Gates Foundation to Give up to $10 Million to Support Teacher Training on High-Quality Curricula

Bill Gates (Toshifumi Kitamura/AFP/Getty Images)

The Bill & Melinda Gates Foundation continued its education philanthropy pivot Monday, announcing new grants to train teachers in implementing high-quality curricula.

The grants will focus on the foundation’s theory that teaching educators how best to use and modify existing high-quality curricula can have a bigger impact on student achievement than the curricula alone.

Existing research has found that most professional development gets “uneven results” and that it can be costly to develop and cover licensing fees for the more successful professional learning of the type Gates aims to fund, the foundation said in its request for proposals.

The Gates Foundation, which in previous years focused on test-based teacher evaluations and the Common Core, announced in 2017 that it would change course to support networks of middle and high schools, and charter schools serving special education students, alongside the curriculum and professional development work. The foundation will give out $1.7 billion over five years, and it has so far awarded $92 million to school networks.

The Gates Foundation also provides financial support to the The 74.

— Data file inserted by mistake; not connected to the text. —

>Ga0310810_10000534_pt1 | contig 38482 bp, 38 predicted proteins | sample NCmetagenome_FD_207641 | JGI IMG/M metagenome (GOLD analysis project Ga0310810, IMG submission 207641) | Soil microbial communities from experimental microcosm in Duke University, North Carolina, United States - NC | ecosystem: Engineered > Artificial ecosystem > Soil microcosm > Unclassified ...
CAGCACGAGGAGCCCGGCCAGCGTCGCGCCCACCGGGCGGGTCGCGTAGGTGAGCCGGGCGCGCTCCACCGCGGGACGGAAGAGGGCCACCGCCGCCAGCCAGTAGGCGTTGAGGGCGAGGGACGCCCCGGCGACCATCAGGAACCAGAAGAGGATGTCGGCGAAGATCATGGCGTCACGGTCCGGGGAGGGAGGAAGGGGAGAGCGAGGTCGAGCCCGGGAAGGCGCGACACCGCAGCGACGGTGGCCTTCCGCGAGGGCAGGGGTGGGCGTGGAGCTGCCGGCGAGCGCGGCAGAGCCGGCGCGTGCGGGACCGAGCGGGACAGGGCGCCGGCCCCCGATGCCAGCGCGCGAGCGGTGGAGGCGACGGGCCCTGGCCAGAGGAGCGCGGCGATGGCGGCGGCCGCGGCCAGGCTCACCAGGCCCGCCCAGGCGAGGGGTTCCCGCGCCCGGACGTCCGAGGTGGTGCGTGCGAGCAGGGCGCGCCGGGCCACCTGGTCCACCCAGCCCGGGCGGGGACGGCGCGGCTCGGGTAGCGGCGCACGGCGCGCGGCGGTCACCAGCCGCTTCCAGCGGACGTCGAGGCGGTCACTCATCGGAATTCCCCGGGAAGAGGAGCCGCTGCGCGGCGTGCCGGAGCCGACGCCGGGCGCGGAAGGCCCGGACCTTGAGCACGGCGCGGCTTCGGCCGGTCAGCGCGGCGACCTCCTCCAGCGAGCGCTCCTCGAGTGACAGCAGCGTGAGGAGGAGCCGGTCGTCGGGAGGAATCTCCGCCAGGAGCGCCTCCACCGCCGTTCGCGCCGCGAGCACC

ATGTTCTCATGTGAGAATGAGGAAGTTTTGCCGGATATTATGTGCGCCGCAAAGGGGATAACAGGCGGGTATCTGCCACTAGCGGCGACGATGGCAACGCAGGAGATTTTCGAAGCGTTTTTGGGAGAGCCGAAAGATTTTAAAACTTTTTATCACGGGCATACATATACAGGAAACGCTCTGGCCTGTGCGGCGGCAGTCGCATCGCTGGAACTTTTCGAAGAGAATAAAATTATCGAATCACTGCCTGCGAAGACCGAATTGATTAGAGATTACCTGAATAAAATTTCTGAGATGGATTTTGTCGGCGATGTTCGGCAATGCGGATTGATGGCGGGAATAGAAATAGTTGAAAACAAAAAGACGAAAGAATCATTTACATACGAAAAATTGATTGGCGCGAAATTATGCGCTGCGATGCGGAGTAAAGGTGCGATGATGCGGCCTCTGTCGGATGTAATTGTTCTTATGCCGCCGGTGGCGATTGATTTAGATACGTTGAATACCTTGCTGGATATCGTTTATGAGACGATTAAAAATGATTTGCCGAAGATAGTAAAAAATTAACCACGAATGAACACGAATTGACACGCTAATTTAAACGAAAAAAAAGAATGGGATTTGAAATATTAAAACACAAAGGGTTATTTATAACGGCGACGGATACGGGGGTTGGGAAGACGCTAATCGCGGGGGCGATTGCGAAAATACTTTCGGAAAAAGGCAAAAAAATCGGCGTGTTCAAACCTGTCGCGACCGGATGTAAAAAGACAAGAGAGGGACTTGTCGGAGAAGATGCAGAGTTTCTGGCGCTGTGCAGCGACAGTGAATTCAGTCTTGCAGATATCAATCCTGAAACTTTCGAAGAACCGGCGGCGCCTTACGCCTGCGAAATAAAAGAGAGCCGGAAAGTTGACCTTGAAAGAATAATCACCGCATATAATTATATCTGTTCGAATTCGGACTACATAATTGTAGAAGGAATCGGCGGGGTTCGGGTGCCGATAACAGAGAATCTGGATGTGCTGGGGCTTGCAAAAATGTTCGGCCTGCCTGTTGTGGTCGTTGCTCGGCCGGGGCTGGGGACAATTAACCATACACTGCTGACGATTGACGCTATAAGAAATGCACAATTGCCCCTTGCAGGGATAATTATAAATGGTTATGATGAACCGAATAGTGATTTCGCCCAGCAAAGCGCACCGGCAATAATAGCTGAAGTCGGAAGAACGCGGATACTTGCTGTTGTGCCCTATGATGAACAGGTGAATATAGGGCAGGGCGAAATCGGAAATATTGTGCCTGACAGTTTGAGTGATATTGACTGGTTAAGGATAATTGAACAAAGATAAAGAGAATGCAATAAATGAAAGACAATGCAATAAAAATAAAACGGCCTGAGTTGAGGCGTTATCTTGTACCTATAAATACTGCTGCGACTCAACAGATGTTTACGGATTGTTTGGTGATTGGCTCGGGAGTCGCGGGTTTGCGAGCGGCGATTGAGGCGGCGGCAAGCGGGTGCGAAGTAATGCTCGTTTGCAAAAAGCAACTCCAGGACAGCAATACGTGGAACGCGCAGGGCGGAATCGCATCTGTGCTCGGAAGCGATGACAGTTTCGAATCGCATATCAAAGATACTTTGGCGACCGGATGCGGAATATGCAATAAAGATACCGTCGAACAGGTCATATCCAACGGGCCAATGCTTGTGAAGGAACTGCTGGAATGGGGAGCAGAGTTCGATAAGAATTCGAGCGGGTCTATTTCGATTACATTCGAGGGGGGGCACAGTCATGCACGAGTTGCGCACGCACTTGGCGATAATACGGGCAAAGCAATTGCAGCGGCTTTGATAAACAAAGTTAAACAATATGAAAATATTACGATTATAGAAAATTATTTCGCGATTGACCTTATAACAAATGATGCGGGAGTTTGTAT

The grants announced Monday will be given to teams of organizations that include curriculum authors, professional development providers, and school districts. They will support six to 10 partnerships, at no more than a million dollars each, over two and a half years.

The grants will go to support training on successful curricula for middle school math, English, and science, and high school math and English. The foundation is “particularly interested” in supporting projects that will support student populations in California, Florida, Georgia, New York, and North Carolina that are at least 50 percent black, Latino, English language learners, and/or low-income. Projects outside those states must be partnerships with districts serving at least 50,000 students.

Proposals are due March 8, and the foundation expects to announce awards in May.

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